Free-thinking juror cleared

All charges have finally been dismissed against Laura Kriho, a Colorado juror found to be in contempt of court in 1997. Kriho was the lone juror to hold out for acquittal in the trial of a 19-year-old woman charged with possession of methamphetamine.?
The judge declared a mistrial after another juror informed him that Kriho had talked to fellow jurors about nullification, warned them of the mandatory minimum the accused would face, and encouraged them to issue a verdict based on the immorality of the law.

Kriho was initially fined $1,200 for obstructing justice by failing to admit her political beliefs and background during jury selection.

In April 1999, the Colorado Court of Appeals reversed Kriho’s contempt-of-court conviction. The Colorado Supreme Court refused to hear the State Attorney General’s appeal. The District Attorney could have re-tried Kriho, but on August 4 all charges were completely dismissed.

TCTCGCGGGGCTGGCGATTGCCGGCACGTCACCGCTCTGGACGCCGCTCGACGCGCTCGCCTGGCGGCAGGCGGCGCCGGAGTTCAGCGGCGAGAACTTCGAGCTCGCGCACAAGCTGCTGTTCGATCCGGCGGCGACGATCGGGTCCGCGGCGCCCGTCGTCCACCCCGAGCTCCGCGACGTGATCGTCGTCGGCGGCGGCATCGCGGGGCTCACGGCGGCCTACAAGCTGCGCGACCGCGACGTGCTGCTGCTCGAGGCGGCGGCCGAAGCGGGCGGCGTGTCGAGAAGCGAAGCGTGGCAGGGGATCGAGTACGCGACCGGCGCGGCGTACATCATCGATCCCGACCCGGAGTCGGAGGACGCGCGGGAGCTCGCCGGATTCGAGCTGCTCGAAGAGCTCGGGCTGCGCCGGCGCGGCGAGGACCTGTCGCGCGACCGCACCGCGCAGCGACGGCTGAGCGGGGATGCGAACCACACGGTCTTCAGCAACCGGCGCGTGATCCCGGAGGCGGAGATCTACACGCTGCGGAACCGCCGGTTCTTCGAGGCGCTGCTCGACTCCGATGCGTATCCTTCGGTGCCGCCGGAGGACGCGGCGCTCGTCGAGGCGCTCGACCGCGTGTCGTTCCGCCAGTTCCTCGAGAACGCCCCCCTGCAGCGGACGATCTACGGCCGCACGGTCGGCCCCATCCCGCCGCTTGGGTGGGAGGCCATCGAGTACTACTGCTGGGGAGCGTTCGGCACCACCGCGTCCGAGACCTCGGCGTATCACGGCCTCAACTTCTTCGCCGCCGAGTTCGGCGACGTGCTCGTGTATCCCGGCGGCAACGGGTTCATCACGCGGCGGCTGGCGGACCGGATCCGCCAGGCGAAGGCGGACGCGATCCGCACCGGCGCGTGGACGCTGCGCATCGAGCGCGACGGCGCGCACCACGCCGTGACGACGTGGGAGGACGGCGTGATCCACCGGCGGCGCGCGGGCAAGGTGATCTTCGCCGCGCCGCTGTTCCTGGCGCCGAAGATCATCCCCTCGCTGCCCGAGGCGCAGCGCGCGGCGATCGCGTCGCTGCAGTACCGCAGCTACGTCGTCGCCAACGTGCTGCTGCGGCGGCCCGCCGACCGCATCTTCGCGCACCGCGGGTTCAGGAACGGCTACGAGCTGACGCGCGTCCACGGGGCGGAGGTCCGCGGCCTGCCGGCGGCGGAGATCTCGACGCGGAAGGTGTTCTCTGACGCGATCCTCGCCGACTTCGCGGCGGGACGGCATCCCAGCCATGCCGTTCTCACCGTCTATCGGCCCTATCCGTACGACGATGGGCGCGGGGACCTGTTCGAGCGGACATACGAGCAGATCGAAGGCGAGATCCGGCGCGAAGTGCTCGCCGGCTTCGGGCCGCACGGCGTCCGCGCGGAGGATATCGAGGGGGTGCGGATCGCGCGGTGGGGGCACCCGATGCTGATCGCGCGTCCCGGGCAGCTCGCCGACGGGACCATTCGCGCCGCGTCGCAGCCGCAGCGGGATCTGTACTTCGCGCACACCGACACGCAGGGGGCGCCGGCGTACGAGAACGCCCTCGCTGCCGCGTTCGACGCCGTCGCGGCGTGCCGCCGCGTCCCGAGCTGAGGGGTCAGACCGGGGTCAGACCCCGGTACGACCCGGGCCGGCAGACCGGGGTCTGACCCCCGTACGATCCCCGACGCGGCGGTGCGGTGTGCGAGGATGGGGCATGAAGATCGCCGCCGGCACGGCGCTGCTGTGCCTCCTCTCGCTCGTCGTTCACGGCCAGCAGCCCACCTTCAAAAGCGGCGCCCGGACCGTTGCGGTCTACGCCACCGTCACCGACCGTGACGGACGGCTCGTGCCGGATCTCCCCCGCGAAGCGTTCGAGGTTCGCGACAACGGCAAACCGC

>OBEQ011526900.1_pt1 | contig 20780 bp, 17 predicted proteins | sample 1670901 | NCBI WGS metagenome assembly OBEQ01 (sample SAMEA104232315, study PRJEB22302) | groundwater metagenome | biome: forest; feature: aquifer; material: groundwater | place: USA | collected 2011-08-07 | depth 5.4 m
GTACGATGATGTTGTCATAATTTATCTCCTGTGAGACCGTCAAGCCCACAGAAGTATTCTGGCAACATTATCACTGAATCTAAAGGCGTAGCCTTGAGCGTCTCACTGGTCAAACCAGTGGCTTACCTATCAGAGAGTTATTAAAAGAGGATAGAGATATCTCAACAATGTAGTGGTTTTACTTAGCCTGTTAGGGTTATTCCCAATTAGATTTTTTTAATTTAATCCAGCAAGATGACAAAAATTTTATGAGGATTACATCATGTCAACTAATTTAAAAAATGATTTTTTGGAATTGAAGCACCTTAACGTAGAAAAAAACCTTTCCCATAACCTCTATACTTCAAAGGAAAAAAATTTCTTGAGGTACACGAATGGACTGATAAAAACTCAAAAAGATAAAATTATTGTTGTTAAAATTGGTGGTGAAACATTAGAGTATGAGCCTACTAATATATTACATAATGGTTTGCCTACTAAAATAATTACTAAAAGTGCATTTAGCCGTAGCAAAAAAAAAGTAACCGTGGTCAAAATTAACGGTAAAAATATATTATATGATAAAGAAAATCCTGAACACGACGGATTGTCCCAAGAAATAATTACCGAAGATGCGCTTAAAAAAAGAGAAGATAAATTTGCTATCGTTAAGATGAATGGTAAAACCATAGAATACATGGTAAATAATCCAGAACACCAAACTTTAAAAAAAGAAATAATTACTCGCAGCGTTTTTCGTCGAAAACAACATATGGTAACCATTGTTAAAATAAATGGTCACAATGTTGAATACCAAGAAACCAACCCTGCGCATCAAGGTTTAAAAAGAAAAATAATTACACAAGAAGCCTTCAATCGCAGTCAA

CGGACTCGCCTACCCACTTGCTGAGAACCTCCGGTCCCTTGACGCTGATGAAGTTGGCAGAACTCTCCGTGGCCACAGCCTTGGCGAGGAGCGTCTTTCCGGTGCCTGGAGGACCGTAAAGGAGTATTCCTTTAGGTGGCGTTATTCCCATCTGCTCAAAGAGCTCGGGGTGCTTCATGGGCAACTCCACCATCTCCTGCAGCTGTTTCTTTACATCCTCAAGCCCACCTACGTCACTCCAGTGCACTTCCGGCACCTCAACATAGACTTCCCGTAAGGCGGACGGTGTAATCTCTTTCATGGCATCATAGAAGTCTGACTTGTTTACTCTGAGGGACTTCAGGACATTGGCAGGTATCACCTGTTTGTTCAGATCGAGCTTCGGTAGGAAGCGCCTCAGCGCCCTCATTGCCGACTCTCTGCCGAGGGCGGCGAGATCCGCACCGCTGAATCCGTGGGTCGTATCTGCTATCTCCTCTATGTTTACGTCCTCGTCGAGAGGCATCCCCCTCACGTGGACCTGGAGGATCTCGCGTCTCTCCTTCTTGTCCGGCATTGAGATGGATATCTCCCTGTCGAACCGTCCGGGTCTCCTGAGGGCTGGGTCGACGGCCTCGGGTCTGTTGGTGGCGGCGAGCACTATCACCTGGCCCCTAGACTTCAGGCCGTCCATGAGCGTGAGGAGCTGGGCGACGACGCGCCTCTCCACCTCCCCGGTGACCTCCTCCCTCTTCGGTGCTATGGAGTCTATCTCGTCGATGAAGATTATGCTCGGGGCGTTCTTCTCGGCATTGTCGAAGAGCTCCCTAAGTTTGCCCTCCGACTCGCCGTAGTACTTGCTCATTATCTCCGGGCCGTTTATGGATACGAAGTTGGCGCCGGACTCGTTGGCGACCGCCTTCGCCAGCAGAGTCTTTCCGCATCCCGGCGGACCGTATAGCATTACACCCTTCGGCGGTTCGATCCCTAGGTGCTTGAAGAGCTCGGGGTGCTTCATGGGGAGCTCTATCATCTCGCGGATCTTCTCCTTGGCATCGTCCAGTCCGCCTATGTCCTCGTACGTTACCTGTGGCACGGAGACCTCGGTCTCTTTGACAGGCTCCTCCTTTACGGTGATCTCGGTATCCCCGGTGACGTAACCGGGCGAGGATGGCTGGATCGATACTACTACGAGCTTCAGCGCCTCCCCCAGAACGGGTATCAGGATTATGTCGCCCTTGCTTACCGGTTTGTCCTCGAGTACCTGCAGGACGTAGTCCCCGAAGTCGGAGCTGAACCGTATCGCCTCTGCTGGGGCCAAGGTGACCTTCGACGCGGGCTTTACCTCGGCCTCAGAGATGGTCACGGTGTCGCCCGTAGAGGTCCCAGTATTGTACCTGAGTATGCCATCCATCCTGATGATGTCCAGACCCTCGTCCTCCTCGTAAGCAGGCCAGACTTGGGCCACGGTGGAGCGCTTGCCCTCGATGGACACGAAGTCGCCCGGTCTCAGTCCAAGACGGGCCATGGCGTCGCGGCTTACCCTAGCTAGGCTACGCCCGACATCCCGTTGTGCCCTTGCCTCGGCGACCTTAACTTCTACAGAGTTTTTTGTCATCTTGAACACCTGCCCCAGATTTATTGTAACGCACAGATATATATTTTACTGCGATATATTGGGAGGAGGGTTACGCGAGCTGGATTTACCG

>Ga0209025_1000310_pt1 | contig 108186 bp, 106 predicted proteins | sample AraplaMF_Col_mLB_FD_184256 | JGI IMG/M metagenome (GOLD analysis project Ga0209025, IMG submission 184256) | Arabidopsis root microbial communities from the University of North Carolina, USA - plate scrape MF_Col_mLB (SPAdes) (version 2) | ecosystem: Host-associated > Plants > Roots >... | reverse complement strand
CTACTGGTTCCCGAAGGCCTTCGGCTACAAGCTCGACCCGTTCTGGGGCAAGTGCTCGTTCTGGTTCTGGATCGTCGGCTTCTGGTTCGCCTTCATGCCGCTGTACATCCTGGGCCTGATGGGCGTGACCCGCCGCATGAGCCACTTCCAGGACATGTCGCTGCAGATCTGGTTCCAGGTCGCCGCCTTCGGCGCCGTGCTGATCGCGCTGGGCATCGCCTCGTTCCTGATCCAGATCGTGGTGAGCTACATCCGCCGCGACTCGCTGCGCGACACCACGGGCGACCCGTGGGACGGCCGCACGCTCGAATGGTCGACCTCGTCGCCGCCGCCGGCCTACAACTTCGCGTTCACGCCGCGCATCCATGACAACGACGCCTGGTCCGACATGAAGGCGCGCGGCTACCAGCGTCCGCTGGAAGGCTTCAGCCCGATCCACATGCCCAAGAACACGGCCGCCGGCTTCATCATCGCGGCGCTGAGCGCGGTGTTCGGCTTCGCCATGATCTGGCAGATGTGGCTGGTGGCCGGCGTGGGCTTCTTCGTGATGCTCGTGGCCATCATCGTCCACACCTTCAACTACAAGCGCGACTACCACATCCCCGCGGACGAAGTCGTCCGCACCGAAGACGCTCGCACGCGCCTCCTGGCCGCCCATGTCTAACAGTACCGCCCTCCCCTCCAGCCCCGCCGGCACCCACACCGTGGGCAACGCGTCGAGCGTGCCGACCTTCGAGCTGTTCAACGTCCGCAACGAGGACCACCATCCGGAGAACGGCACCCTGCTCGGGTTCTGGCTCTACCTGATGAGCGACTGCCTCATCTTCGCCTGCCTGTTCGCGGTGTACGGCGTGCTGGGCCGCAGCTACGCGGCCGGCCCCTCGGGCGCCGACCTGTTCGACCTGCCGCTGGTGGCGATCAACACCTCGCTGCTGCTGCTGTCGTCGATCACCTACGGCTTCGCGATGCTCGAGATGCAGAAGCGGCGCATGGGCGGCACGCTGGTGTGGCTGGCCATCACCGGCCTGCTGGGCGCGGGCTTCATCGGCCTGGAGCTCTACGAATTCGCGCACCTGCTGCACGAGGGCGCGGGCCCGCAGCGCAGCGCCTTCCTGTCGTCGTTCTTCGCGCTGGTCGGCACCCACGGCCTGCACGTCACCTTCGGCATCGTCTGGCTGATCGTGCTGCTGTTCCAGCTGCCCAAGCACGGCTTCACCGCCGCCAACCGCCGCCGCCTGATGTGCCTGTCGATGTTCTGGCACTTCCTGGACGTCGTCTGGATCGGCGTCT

“I hope that by fighting and winning against this persecution that I have helped protect other jurors from going through what I did,” said Kriho. “The jury is meant to be the conscience of the community.?Jurors should be free to deliberate and to vote however they deem fit, without fear of later prosecution.”